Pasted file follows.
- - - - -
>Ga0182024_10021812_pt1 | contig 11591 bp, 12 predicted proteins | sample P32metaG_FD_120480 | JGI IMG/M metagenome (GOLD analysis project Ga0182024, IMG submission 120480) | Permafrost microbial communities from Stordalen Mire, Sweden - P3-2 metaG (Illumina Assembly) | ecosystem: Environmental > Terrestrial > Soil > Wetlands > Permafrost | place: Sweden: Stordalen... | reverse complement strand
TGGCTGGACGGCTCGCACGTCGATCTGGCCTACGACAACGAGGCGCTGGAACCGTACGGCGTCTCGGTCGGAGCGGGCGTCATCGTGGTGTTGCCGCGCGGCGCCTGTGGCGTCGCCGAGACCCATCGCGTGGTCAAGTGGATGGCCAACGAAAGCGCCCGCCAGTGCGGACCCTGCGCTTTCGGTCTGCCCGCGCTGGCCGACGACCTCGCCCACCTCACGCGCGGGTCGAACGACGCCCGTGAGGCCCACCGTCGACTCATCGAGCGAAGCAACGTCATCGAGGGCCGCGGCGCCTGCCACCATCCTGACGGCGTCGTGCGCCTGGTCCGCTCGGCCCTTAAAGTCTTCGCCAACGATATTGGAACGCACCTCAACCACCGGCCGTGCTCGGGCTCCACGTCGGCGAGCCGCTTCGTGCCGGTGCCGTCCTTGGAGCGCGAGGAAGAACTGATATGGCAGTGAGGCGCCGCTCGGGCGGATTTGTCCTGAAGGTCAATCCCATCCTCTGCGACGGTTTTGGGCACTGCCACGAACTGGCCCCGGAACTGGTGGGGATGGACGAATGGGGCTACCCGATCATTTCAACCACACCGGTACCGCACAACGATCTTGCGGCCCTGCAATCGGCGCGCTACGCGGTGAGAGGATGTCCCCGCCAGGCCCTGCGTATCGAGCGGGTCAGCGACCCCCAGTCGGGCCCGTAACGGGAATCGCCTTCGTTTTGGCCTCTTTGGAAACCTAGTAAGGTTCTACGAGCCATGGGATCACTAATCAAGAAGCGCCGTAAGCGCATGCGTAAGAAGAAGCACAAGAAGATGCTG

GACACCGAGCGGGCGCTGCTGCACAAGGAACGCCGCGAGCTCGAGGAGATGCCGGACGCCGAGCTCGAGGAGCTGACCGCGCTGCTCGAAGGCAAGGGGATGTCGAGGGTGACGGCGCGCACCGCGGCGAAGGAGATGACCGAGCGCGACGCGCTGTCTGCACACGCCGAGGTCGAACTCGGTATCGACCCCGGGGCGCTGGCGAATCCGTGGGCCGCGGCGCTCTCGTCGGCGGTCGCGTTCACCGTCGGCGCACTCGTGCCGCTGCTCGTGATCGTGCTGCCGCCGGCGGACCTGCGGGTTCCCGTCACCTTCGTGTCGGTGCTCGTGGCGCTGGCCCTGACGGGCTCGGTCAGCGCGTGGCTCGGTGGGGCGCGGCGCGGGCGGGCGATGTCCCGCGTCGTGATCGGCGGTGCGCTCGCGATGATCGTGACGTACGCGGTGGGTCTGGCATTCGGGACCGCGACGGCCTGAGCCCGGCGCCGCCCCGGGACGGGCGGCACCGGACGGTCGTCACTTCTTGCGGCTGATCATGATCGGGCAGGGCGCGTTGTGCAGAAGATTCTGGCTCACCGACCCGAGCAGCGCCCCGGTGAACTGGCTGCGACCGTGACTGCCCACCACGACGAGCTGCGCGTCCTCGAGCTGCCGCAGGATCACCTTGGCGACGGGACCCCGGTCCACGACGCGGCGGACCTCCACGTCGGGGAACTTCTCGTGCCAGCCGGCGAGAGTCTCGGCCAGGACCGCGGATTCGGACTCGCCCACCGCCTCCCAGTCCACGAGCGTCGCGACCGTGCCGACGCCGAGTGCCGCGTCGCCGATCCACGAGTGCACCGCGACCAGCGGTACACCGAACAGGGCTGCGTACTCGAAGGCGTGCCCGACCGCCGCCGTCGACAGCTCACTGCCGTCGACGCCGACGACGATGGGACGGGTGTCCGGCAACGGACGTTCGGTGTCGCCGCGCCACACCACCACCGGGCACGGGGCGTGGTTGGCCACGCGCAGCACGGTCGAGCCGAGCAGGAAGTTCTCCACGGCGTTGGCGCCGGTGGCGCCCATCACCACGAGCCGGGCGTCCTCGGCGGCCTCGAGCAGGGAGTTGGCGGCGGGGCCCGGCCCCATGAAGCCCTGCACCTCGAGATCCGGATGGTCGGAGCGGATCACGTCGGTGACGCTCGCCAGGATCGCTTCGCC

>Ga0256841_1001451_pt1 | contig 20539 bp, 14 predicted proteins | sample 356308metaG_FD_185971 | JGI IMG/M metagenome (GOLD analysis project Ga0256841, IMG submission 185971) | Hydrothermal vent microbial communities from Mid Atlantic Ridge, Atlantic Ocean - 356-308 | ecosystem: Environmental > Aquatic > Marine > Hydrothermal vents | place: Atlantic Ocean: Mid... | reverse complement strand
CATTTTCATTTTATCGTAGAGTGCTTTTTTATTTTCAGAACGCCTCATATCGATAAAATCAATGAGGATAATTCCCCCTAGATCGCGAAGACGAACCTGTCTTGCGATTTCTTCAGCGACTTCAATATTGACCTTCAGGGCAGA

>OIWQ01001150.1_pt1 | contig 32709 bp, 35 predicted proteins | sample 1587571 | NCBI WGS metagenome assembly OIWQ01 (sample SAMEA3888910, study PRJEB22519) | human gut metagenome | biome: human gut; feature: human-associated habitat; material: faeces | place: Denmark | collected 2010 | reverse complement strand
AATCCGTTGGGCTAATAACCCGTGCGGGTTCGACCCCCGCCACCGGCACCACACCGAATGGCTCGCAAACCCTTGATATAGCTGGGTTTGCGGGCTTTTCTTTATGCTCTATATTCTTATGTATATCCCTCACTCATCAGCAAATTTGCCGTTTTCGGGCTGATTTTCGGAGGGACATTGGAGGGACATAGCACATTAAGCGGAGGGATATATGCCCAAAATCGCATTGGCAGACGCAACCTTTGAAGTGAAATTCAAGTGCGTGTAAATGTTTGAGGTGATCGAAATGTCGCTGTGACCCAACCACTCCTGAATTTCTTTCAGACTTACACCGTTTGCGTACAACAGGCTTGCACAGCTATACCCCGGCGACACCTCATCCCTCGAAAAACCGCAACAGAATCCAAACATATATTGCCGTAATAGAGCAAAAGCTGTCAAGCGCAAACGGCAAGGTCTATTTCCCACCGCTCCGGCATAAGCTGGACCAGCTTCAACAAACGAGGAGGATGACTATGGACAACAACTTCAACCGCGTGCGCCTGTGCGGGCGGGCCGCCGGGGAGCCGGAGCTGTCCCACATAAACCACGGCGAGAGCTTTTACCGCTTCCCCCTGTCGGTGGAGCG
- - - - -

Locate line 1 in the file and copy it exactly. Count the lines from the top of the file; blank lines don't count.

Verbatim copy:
>Ga0182024_10021812_pt1 | contig 11591 bp, 12 predicted proteins | sample P32metaG_FD_120480 | JGI IMG/M metagenome (GOLD analysis project Ga0182024, IMG submission 120480) | Permafrost microbial communities from Stordalen Mire, Sweden - P3-2 metaG (Illumina Assembly) | ecosystem: Environmental > Terrestrial > Soil > Wetlands > Permafrost | place: Sweden: Stordalen... | reverse complement strand